Countering Strategic Maskirova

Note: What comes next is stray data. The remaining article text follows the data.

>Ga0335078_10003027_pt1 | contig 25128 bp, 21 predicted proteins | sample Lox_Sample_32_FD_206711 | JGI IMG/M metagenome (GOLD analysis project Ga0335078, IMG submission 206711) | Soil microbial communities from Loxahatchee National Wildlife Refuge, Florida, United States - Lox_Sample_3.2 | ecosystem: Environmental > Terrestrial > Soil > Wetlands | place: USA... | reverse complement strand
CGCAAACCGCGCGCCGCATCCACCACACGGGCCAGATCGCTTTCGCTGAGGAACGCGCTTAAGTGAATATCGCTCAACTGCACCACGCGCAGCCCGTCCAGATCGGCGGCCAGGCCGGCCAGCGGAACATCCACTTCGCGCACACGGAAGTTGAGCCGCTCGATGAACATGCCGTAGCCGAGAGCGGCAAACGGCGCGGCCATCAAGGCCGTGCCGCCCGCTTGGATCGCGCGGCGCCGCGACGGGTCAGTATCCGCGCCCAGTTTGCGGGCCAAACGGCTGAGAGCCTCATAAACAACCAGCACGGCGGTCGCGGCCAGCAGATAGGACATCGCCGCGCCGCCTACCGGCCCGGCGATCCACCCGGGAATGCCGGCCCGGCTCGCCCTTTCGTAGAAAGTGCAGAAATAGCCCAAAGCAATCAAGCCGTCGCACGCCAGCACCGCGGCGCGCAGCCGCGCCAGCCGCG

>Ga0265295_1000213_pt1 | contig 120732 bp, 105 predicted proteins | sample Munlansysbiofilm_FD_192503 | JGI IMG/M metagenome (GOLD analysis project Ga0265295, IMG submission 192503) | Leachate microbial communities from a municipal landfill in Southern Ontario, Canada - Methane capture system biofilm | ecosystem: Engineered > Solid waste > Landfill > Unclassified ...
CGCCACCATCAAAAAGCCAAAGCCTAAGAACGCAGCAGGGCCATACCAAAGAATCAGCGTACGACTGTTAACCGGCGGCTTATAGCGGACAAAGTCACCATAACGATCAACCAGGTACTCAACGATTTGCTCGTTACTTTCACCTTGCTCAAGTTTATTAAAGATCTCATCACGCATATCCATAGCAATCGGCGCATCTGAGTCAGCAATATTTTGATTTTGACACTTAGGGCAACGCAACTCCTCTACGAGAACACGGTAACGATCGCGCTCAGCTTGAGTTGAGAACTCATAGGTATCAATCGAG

The talk will consider NATO’s changing strategic environment, the scope and nature of hybrid threats, NATO’s pol-mil responses to hybrid warfare, and NATO’s military response to hybrid warfare. Hybrid warfare is defined as the denial of and defection from standard norms and principles of international relations in pursuit of narrow interests. Contemporary hybrid warfare is strategic in its ambition and employs a mix of disinformation, destabilising gambits and intimidation to force an adversary to comply with those interests. The essential purpose of hybrid warfare is to keep an adversary politically, militarily and societally off-balance. Whilst much of the debate concerns the military aspects of hybrid warfare the need for a tight pol-mil relationship is now seen as the essential pre-requisite for effective Allied engagement of the threats posed. Hybrid warfare exploits political seams within the Alliance and societal seams within open societies. Therefore, if NATO is to successfully adapt and adjust strategy, capability and resiliency it is vital that such threats are defined and properly understood and thereafter early indicators established as effective conventional and nuclear deterrence remains the first order principle of Alliance action and high readiness (and high responsiveness). However, in the event deterrence fails NATO must have the capacity and capability to fight war. That in turn entails the strengthening of societal cohesion within NATO nations, the forging of close links between the civilian and military aspects of security and defence. The future NATO must be built on good intelligence, knowledge, robust command and control, rapid response allied to the capacity to urge to mass via a big, agile reserve.